Fighting Between Family Dogs
Fighting among dogs in the same family is a relatively common problem. Traditional wisdom holds that these problems stem from one dog trying to be ‘alpha’ or dominate the other. While instability in the dogs’ social hierarchy is sometimes a cause for fighting, more often dominance is not the issue.
A social hierarchy serves to regulate which dog can have priority access to resources such as toys, food, favorite resting places and attention from the owner. The subordinate dog in the relationship tends to acquiesce to the other, and uses social signals such as looking away or avoiding the other dog in order to appear non-threatening. In many relationships however, there is not a ‘dominant’ dog and a ‘subordinate’ dog. Roles can change based on the context and the individuals involved. One dog may be able to control the tennis ball, but the other always comes through the door first.
In many of our consulting cases, one dog is clearly giving into the other dog but is still being attacked. The attacking dog almost seems to be ‘bullying’ the other by following her around and instigating a fight even there is no direct competition between the dogs.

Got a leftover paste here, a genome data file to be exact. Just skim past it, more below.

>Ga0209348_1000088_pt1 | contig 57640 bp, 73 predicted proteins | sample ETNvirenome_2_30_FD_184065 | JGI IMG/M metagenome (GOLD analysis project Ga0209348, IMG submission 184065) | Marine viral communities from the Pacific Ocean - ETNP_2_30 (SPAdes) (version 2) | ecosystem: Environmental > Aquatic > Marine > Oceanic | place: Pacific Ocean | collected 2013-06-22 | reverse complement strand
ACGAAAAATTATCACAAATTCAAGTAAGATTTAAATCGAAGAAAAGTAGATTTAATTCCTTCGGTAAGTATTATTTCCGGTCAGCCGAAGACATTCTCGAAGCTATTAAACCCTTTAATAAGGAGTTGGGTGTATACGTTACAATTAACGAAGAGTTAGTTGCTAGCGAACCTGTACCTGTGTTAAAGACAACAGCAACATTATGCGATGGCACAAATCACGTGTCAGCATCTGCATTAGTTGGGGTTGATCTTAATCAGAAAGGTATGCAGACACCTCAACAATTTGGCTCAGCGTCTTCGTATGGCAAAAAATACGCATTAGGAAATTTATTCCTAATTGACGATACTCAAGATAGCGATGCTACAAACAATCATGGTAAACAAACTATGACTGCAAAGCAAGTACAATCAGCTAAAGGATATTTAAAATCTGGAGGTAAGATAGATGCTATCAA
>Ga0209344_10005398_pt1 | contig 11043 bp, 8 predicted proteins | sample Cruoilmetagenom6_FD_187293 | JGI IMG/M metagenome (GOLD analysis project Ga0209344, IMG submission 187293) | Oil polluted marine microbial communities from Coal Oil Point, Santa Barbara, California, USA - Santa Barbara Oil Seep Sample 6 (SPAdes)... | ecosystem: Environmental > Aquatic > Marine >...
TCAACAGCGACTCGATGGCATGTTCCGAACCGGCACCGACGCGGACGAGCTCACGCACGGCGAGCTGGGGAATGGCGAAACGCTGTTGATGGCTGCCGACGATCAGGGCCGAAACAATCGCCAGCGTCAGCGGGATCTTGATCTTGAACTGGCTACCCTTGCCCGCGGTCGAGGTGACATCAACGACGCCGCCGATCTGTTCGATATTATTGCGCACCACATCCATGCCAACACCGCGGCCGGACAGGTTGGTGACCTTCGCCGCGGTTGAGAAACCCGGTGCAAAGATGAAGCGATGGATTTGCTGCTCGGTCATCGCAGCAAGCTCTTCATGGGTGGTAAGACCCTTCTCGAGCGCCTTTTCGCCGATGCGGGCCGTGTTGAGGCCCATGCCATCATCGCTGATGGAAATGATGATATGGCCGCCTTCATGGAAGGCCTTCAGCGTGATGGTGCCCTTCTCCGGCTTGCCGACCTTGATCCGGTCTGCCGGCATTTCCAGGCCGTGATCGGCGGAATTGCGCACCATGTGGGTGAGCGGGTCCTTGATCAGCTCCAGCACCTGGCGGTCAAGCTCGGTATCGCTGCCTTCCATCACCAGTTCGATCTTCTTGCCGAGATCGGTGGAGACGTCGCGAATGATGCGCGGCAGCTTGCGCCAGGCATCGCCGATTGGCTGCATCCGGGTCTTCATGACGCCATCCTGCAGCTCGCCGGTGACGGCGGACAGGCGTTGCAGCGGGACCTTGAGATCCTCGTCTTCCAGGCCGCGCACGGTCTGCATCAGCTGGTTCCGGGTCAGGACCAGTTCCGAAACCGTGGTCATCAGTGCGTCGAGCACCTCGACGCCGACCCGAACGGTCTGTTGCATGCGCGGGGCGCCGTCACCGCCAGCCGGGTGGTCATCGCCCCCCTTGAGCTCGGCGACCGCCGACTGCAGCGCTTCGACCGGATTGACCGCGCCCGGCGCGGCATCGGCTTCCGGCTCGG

In other cases, fights seem to happen in high arousal situations such as greetings, although a stable hierarchy seems to exist. Sometimes rough and tumble play can escalate into a fight.
Occasionally problems are triggered when one dog returns to the home after an absence, such as a trip to the groomer or veterinarian. In a few cases, the aggressor dog seems to be using the other as a scapegoat, and will attack whenever he is frustrated about something. In most cases, the injuries, if any, are minor; but infrequently one or both dogs are injured, sometimes severely.
Fighting dog cases can be resolved more often than not. But because the dynamics of the problems are so varied, there is no one-size fits all solution. These problems do not mean that the dogs are becoming generally aggressive and will now be a threat to people. Many dogs who fight with each other are very friendly toward people and remain so, despite their behavior toward each other.
If your dogs are fighting you must first manage their environment to prevent the fights. This may mean keeping them separated some, or all of the time, until you can seek professional help. Muzzling them and letting them ‘fight it out’ is dangerous and should not be done. Do not try to pull the dogs apart by their collars, as this usually results in more injuries to the dogs and also to you. We recommend Direct Stop, a citronella spray as a safe way to stop a fight, and contacting a certified behaviorist to help you.
By Suzanne Hetts and Daniel Estep
Rocky Mountain News
Drs. Hetts and Estep can be contacted on the web at www.AnimalBehaviorAssociates.com or by phone at (303) 932-9095